“Most remarkable, and certainly for Vermont most dangerous, are changes in hydrology. Warm air holds more water vapor than cold. What that means is that with this one-degree increase in temperature [that has occurred so far], the atmosphere is about 4 percent wetter than it was 40 years ago. That is a staggeringly large change in a basic physical parameter, one that we assume has held basically steady for ten thousand years. What it does is load the dice for two things: drought and flood. We get more evaporation in arid areas. The flip side of this is that once that water vapor has evaporated into the atmosphere, it’s going to come down. This means that we load the dice again for deluge and downpour and flood, and we have seen it all over the world.”

McKibben, who commented afterwards that he works in 191 countries, reeled off lists of droughts, fires, and floods in recent years: the current drought in Mexico; the 2010 drought and fires in Russia that caused the world’s third-largest grain exporter to cancel exports; the Texas and Oklahoma droughts and firestorms in 2010; the Khyber Pass rainstorm that dumped 12 feet of rain in a week and flooded a quarter of Pakistan; 2011 floods in Queensland, along the Mississippi and Missouri Rivers, in Lake Champlain, and from Tropical Storm Irene.

The litany included human consequences of these natural disasters: Russia’s 2010 crop failures and subsequent crop failures around the world have jacked up corn and wheat prices by 60 percent and added a couple hundred million people to rolls of the malnourished and severely hungry; half a billion trees died in the Texas drought; and 20 million people were flooded out of their homes in Pakistan. A few weeks after Vermont’s Irene experience, flooding washed out so many roads and bridges in El Salvador, Honduras and Nicaragua that the president of Honduras said the event wiped out 20 years of development progress.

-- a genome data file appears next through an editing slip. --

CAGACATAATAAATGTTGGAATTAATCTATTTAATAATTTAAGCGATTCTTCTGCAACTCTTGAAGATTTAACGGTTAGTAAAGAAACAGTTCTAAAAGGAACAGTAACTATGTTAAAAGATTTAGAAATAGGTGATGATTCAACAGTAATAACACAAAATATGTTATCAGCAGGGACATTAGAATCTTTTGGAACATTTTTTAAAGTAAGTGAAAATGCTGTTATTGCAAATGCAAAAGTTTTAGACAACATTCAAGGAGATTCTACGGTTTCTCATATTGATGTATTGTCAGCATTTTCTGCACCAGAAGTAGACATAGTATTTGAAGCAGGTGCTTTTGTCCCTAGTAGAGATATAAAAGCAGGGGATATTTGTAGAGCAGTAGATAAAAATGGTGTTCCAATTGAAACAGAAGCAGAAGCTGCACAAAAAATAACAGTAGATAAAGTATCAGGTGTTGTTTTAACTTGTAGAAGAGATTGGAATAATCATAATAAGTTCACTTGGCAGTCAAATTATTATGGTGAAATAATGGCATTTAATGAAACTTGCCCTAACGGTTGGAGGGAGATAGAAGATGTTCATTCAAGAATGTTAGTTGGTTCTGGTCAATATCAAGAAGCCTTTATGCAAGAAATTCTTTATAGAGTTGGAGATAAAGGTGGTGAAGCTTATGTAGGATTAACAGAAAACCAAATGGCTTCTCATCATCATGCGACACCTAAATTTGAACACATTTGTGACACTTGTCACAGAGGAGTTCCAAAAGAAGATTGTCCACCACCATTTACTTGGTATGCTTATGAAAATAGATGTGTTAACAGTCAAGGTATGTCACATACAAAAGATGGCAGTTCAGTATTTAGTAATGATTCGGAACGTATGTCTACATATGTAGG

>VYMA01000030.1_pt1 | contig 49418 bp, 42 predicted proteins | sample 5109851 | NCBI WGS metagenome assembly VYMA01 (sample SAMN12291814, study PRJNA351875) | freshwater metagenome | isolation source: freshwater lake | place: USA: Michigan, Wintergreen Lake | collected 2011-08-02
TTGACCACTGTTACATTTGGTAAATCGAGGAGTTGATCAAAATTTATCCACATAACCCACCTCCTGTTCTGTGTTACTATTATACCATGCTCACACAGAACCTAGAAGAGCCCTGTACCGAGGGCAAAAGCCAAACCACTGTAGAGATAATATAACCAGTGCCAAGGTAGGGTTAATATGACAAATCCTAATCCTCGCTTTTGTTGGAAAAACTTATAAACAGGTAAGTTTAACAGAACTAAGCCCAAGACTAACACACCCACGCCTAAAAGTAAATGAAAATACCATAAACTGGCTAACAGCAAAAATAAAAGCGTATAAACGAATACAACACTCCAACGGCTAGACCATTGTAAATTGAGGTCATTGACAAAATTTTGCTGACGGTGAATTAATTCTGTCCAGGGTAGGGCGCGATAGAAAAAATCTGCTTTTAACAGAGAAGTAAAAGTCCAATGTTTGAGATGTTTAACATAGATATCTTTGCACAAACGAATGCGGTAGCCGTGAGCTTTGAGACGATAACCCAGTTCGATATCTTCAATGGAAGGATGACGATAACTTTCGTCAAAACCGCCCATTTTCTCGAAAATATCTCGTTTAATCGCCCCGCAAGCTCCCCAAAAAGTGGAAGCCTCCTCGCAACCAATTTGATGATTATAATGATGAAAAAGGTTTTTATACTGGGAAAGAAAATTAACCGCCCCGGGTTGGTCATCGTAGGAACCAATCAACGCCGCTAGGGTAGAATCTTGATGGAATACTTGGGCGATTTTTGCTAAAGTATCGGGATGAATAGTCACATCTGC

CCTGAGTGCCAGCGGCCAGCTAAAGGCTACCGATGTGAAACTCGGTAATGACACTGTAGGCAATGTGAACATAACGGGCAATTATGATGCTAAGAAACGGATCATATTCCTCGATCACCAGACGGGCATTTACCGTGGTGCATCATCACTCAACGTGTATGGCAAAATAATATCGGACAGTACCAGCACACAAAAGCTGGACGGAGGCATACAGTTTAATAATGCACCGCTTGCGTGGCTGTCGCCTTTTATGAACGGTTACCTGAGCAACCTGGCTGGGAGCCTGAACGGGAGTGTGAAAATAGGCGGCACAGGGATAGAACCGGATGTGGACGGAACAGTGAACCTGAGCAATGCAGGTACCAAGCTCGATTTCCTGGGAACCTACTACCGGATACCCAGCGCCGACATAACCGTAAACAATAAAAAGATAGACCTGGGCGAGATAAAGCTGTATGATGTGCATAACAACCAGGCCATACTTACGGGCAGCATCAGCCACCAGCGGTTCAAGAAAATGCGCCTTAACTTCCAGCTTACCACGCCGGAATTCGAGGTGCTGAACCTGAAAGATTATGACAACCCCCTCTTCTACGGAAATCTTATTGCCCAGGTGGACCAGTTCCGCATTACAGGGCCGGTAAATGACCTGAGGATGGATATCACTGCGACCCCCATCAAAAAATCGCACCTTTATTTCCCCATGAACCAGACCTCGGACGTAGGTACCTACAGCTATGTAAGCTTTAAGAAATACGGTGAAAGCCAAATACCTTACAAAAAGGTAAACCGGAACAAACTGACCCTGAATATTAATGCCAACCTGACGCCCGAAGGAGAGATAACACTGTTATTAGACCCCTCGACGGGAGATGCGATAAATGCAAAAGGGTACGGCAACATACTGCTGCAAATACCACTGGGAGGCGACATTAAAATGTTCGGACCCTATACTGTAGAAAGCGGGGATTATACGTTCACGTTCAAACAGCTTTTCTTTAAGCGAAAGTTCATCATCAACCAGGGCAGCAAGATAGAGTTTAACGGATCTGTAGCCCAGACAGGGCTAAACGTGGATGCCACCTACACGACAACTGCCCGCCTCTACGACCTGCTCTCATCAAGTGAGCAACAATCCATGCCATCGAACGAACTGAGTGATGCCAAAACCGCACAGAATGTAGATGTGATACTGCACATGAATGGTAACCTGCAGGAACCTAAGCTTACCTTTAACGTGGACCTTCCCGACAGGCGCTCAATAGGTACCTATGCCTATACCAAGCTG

Knowing the Legislature was looking for action to take, McKibben told them what to do: “Make as rapid a transition as possible off of fossil fuel and on to something else. There is no Plan B. Or the occasional Plan Bs that people try to describe are so crazy that we don’t even want to think about them. Filling the atmosphere with sulfur in an effort to block out incoming solar radiation and compensate for the greenhouse effect. These kinds of mad scientist chemistry experiments are not anything we want to undertake.”

Specifically, McKibben recommended taxing fossil fuels heavily and then distributing the revenues equally to everyone in the population. He said afterwards that such an approach would make 80 percent of people better off. Owners of Learjets would pay more, but that’s a good thing, he said. However, McKibben acknowledged that people in small states with heavy taxes on fossil fuels would purchase more in neighboring states, so this “tax and dividend” approach is more practicable on a national scale.